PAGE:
Tom Mutyabule may or may not be a brilliant dentist, that’s not the kind of call I could make, but he is certainly a charming one and an accomplished salesman.
Within minutes of our arriving at the Pan-Dental Surgery he has persuaded us that what Tian Tian needs is not, as we had supposed, a 50,000 shilling filling. No, no, that would only last a couple of years, five at best; then decay would set in, she’d almost certainly need a root canal, might even lose the tooth. (And then what would happen to her planned screen career?) No, what she needs is to have a great wodge of tooth drilled away and replaced with a ceramic inlay, at an all-in cost of 1.3 million shillings (USD 500), with a 20 year guarantee.
They put a videocam in her mouth; a young man clicks at a computer screen, modelling the excavated tooth, and then transmits the data to a precision, double-bit drilling machine, about the size of a desktop printer, which spends 17.2 minutes cutting the inlay from a tiny cube of ceramic. “German technology, I’m afraid” winks the debonair Dr. Tom, a sure mark of his social genius: he expects us, being British, to feel at least somewhat rueful about the superiority of German engineering. I dare say he’s drilled a lot of diplomatic teeth.
There are toys and a fish tank in a reception area brimming with customers, mostly Ugandan. CNN alternates with BBC on a screen that is not turned up too loud. The walls sport dentistry certificates from three continents and bunches of green and yellow balloons pinned, with ribbons, at regular intervals. Did someone get married recently? No, a receptionist tells us; the balloons mark the 15th anniversary of the evidently thriving practice that Dr. Tom has built up, and they’ll hang for the whole of August.
A yard at the back, where two grey parrots live in a cage, separates the reception from Dr. Tom’s surgery. On another side of the yard, two shipping containers, stacked neatly one on the other and painted white, have been turned into dental workshops (denture moulds lined up on desktops), offices and stores. It’s the best container conversion I have seen: neat windows cut in the steel and even supplied with tin awnings, in a vaguely ‘colonial’ style, to keep out the rain, which is beginning to fall. From the corner of the salvage-edifice a bran-new security camera sweeps the yard.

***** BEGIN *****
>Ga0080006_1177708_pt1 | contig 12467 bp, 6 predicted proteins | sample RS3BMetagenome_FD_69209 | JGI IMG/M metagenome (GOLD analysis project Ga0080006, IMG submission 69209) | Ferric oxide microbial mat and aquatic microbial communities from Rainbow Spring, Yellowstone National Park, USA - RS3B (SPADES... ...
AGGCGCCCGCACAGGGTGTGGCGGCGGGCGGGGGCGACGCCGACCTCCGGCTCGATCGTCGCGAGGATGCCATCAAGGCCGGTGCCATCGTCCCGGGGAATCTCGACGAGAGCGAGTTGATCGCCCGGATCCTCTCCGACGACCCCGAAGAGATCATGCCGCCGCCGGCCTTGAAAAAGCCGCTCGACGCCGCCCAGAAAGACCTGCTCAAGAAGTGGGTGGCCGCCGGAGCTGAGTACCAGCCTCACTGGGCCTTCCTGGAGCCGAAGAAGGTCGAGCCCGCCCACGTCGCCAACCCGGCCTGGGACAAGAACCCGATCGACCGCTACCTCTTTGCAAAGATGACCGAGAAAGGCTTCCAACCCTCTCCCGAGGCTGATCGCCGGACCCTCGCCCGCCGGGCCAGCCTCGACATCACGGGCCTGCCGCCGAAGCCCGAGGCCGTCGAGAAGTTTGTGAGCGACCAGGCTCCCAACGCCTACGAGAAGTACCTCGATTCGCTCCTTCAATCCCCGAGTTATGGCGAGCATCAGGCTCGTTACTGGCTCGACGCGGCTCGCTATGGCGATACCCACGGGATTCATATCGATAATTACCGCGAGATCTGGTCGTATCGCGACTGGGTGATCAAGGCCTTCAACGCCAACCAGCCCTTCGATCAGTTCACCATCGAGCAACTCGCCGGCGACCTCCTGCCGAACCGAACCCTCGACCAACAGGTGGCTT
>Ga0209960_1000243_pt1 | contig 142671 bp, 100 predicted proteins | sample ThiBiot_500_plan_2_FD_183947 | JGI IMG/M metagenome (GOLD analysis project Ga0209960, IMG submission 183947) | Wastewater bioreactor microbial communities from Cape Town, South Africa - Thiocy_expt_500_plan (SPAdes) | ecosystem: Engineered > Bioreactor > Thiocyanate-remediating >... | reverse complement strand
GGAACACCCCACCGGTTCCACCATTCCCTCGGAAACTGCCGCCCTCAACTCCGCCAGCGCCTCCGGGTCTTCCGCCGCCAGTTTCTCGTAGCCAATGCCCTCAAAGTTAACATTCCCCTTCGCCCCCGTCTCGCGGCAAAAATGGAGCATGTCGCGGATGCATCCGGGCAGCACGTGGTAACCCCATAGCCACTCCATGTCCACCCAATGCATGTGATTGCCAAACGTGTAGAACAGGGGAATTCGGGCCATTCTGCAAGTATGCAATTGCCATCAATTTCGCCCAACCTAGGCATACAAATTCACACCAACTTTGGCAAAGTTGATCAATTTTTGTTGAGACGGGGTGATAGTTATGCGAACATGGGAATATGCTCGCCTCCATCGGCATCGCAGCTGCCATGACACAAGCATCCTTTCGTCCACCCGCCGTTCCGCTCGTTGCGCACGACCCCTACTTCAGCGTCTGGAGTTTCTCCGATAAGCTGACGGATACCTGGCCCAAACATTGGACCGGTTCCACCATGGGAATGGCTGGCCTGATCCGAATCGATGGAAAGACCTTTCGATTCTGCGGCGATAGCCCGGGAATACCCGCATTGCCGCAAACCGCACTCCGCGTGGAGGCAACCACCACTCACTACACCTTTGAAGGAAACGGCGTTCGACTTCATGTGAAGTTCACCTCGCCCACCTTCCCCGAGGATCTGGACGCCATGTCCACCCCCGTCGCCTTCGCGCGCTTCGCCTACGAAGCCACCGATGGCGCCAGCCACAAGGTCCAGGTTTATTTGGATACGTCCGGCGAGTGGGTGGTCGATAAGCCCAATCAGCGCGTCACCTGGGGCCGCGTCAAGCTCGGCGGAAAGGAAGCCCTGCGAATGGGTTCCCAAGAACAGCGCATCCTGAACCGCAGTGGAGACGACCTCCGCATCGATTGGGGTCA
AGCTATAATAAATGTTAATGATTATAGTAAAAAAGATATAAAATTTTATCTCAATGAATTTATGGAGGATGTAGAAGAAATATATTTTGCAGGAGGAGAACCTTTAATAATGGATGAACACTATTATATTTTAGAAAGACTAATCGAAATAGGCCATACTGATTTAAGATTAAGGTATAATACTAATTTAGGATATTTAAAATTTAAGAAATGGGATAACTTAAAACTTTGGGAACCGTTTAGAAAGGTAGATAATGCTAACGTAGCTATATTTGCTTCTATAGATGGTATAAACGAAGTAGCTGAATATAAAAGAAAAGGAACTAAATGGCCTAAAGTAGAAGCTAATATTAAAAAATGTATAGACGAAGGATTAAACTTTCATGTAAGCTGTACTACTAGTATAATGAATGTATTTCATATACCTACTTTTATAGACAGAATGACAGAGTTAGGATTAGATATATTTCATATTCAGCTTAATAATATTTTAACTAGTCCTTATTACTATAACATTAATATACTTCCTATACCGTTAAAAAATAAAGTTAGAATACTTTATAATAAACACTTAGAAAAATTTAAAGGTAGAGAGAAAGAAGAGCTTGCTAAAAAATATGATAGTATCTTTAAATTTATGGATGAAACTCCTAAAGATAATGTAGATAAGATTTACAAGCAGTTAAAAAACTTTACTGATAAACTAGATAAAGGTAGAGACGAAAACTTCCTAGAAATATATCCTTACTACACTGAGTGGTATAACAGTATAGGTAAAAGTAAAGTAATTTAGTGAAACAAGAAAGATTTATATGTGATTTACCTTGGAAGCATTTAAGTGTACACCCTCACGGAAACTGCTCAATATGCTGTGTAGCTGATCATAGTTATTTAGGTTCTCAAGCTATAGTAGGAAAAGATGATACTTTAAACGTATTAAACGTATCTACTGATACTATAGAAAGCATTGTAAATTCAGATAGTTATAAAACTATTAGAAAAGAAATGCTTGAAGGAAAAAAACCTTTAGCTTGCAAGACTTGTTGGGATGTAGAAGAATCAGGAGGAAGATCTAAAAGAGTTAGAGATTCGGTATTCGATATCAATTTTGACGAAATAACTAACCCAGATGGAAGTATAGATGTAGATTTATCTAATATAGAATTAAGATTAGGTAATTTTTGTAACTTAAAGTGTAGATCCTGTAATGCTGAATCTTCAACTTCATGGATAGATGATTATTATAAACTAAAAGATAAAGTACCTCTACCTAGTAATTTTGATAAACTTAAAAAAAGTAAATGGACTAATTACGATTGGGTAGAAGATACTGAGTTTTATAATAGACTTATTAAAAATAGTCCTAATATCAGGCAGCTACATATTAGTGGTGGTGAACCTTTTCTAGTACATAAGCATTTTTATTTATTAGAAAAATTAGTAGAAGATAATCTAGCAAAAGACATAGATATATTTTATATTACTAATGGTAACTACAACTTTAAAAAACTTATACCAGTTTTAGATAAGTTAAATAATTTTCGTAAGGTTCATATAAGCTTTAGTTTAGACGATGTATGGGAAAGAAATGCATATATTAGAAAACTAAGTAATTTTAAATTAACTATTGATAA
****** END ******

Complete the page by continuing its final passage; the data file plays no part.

Behind the surgery is a construction site, where the ribs of a nine-storey building stick out, waiting for their skin. There’s quite a lot of building in the city now but, after China, its pace generally strikes us a glacial. Squatting down by Dr. Tom’s parrots, I catch a glimpse of why.
They’re hoisting reinforcing rods up to the top of this new structure, where perhaps another storey is planned. A couple of men stand at the bottom and haul at a rod from the pile until its hooked end can be grasped by a guy sitting on the open ledge of the first storey, who heaves it up to a chain of workmates sitting or standing on the layers above. Vertical, the rods span three storeys, three pairs of hands hoisting each one. They must be getting slippery by now, with rain and mud. The seventh storey link, as far as I can make out, is an unyoung woman, wearing a skirt just below the knee, and she has chosen to stand. Most of the labourers are wearing gloves, but she is not. No helmet, harness, much less a crane or elevator. No wonder these buildings take so long to go up. And how strange is the proximity of such primitive labour to the digital dentistry going on just below.
Kampala, August 21, 2010